• Where to buy sheep, lamb and wool products – list of county sheep producers
  • Wool Show Fleece Preparation Helpful Hints
Contact InformationBreed(s) of Sheep and Products
Starshire Ranch
June Aploks
Ellensburg, WA
Valais Blacknose Sheep
Babydoll Southdown Sheep
Breeding stock annually in Spring
Barnhart Ranch LLC
Cormo & Targhee fleeces for sale, great for crafts and spinning, by the ounce or fleece.
Taking orders for half or whole locker lambs.
Cooke Creek Sheep Company
Jami and Larry Beintema
Ellensburg, WA
Registered Texel and Coopworth sheep and crosses.
Breeding stock
Locker lambs
Wool – raw and processed for all artistic uses – roving, batts, yarn, rug yarn, sheepskin rugs.
Jon and Julie Blackmore 
Ellensburg, WA
We raise Suffolk / Hamp cross sheep.
Locker lambs
Rocky Roo-Bee Ranch
Jim and Lisa Brewer
3560 Pheasant Ln
Ellensburg, WA 98926
Award winning fine wools – Merino, Romeldale/CVM, Cormo and Alpaca.
Breeding stock, fleeces, roving, yarn, finished items.
Emerald Farms
Ellensburg, WA 
Targhee locker lambs
4G Farms
Sharidyn Genge’
Find us on FB at 4GFarms, on Instagram at 4GFarms_wa or call us
We specialize in registered Bluefaced Leiceister sheep breeding stock. 
We feed quality alfalfa to our sheep which we grow and sell ourselves. 
Also, available for sale are raw fleeces, natural and dyed BFL locks and wool. 
Parke Creek Farm
Eric & Bambi Miller
Ellensburg, WA
We raise fine wool sheep – (Targhee, Rambouillet, Columbia) in the beautiful Kittitas valley. We offer yarn, roving, fleeces and pasture raised lamb.
Visit us on Facebook, Instagram or Etsy!
Justus Farm 
Ellensburg, WA 
Marti Parrish 
AGSS & GSBANA Registered Gotland Sheep 
Breeding stock, fiber animals, dog training sheep
Registered Australian Shepherd Stockdogs

Wool Show Fleece Preparation Helpful Hints

How do I prepare a wool fleece for show?

There’s nothing to lose but your small entry fee and lots of knowledge to be gained. Even if your fleece doesn’t win a ribbon you will be given the judge’s comments to help you on your way toward winning next time. 

Once you’ve shorn that fleece which looks promising for show, check it for a wool break and check it in more than one place. Carefully remove a small lock, hold it at both ends and sharply yank the lock lengthwise. It should make a “ping” sound. If it crunches or tears, there’s a wool break and it’s disqualified for show. If the break is in the middle of a lock it might still be useable for hand spinning so don’t despair. If it’s partway down a lock it will no doubt be useable for felting. Once you’ve determined that your staple is sound and strong, you’re ready to proceed.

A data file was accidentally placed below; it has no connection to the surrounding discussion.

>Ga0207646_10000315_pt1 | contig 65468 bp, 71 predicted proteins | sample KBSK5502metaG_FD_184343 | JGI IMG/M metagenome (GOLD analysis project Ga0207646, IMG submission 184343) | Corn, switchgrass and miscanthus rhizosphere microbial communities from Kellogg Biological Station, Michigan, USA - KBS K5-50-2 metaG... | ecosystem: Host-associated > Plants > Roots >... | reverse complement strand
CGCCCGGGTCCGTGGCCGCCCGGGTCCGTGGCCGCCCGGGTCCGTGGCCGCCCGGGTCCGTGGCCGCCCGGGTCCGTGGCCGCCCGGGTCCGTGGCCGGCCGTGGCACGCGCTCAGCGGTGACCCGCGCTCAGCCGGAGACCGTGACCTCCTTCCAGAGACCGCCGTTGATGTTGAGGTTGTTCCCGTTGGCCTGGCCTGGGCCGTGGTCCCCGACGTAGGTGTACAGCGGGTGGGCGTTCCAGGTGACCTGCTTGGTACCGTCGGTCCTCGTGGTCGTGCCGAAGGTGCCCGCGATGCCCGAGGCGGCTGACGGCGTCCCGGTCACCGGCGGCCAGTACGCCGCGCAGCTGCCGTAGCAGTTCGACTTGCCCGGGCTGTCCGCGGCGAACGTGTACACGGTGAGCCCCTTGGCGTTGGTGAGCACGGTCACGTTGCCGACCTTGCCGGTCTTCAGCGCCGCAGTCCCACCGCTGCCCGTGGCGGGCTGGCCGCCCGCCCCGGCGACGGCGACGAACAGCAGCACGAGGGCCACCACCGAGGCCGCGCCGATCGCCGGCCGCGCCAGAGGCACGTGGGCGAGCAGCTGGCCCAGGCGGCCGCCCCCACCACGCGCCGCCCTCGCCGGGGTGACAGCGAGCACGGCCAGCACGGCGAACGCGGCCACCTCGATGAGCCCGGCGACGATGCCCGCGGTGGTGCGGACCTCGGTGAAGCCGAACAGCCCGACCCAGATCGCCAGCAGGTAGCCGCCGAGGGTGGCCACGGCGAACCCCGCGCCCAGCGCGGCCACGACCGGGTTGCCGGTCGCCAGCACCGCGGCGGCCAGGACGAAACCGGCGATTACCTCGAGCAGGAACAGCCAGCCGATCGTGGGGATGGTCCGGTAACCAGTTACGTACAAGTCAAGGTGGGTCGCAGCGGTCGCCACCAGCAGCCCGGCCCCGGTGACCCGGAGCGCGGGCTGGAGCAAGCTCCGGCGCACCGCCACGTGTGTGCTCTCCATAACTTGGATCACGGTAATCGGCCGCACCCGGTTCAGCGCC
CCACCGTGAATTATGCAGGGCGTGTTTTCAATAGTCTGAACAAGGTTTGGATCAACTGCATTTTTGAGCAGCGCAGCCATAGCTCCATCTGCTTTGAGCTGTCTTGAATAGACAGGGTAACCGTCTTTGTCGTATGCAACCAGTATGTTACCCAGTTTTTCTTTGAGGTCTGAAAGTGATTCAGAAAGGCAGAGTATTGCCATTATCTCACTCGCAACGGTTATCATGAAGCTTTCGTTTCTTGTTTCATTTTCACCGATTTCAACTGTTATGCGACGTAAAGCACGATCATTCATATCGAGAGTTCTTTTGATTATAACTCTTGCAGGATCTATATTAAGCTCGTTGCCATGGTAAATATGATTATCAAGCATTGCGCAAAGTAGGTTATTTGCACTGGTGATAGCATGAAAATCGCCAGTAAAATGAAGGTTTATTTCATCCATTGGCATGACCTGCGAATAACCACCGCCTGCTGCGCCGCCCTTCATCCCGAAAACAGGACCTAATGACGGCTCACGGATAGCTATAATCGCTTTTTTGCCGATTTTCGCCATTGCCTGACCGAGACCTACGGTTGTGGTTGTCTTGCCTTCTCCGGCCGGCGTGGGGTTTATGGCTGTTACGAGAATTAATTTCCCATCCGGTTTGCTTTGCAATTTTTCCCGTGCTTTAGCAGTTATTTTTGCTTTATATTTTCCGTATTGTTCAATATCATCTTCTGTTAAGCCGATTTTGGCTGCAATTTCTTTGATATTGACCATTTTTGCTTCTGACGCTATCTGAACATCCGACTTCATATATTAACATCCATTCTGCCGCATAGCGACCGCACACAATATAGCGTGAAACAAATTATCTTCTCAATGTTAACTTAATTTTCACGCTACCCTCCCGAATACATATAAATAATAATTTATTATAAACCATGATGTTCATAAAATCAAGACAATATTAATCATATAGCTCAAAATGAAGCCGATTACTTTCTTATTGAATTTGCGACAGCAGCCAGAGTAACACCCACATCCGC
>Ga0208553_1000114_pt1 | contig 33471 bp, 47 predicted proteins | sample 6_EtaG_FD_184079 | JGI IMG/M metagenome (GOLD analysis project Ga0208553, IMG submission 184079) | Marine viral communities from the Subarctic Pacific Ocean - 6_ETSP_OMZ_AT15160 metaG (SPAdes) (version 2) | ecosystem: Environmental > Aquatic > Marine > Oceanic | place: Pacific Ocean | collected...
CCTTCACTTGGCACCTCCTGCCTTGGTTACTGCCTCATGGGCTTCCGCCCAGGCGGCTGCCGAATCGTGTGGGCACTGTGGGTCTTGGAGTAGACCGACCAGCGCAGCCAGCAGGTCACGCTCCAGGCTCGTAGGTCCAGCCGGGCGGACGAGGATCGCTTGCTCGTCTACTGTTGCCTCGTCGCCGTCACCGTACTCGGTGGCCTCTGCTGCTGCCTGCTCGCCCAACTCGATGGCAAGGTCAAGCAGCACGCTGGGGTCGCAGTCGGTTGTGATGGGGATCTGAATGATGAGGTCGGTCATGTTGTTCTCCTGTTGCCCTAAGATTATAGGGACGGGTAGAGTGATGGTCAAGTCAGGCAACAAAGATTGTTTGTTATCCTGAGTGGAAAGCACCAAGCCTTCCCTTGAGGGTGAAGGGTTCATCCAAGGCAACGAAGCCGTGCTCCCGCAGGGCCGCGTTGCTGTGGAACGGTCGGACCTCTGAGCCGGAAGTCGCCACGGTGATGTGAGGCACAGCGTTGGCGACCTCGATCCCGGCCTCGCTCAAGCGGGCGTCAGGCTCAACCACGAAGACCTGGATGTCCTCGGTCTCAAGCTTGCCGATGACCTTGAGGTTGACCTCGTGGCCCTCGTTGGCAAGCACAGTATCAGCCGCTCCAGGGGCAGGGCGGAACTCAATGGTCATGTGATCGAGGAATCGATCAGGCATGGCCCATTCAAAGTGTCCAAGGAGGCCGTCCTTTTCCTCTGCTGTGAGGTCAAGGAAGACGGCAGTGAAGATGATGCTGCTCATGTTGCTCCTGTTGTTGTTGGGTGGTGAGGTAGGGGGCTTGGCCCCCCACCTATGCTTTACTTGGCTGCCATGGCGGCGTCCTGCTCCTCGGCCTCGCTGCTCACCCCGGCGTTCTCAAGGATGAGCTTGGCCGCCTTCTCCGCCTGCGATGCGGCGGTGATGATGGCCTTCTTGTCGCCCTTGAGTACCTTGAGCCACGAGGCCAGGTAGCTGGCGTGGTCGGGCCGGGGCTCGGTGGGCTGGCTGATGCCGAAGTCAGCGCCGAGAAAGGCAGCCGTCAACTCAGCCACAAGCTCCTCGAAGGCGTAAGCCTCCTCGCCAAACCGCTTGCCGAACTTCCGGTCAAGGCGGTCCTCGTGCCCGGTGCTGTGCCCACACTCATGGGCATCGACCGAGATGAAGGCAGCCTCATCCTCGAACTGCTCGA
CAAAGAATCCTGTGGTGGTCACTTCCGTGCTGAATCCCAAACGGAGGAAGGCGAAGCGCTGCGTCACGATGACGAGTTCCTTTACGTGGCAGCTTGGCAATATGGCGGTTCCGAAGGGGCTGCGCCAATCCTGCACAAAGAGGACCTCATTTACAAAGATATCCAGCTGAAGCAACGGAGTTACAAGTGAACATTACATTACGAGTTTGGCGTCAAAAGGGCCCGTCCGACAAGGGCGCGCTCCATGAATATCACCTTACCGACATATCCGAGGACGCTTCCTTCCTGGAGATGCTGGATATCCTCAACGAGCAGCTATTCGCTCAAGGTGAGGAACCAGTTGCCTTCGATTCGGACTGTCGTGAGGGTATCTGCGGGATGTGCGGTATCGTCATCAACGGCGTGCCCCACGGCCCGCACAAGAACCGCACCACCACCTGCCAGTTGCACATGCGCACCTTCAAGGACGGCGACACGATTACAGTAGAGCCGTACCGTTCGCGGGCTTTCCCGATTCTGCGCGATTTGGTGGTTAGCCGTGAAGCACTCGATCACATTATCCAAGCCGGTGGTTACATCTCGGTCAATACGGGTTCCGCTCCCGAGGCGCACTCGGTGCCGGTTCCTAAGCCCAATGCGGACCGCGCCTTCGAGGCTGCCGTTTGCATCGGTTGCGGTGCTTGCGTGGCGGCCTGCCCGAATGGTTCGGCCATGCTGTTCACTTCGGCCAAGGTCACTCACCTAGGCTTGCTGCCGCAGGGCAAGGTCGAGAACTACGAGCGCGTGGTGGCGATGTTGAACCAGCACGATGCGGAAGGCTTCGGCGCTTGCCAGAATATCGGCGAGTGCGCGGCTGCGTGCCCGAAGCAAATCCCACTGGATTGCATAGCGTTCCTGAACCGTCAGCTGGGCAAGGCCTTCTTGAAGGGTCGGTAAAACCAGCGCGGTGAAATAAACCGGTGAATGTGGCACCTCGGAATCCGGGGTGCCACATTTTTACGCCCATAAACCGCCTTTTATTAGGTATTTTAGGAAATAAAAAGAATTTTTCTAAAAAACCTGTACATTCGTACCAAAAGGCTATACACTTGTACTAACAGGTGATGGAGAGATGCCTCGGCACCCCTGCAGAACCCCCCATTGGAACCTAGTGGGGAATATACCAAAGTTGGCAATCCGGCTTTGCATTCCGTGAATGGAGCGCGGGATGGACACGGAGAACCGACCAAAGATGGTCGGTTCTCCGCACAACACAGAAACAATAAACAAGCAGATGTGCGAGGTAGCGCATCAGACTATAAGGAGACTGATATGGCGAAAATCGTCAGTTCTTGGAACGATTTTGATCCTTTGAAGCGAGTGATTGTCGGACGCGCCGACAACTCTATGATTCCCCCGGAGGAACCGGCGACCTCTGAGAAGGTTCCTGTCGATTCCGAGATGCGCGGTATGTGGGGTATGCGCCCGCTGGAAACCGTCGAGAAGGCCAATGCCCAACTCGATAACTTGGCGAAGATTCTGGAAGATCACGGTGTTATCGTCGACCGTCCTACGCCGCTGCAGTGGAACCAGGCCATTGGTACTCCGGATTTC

Lay the fleece out flat on a skirting table, piece of plywood, picnic table or wherever you will be comfortable working on it for awhile-shorn side up. Make sure the fleece is dry. You’re going to keep the fleece in one big sheep-shaped piece, and take out the stuff that’s no good for making beautiful yarn.

The next item on the list is skirting. Go around the outer edge of the fleece and remove all the lanolin tags, the belly, leg and neck wool. Take out the bottom-most portion of the britch wool. Some breeds are meant to have distinctive britch areas and you don’t need to remove all of that but get the ugly and unusable stuff off of there.

Remove all those second cuts. Second cuts are those short balls and hunks of fiber from when the shearer went over the same spot twice. Second cuts are big strike in judging as they detract from the ease of hand spinning as well as the end product. Shake the fleece without breaking it into pieces and many of the second cuts should fly up so you can locate them for removal.

Which brings us to the next item on the list-removing chaff and debris – vegetable matter (VM). Poop really isn’t welcome on the show table either, so go ahead and put that in your compost. Turn the fleece so the shorn side is down and then take out the hay and straw, and plan to spend plenty of time. If hay/alfalfa is in the neck area and is bad, just pull that neck bit off. Pull it off if it’s felted, too, you don’t want that judged. If it goes so far down the back that you’re changing the shape pulling off the bad fiber it’s probably not a good candidate for show. Often the tie breaker between two fleeces is the amount of vegetable matter left in one. The judge won’t unroll the fleece to count how many pieces of hay are left in; he can feel it by reaching into the bag and giving the fleece several strategic squishes.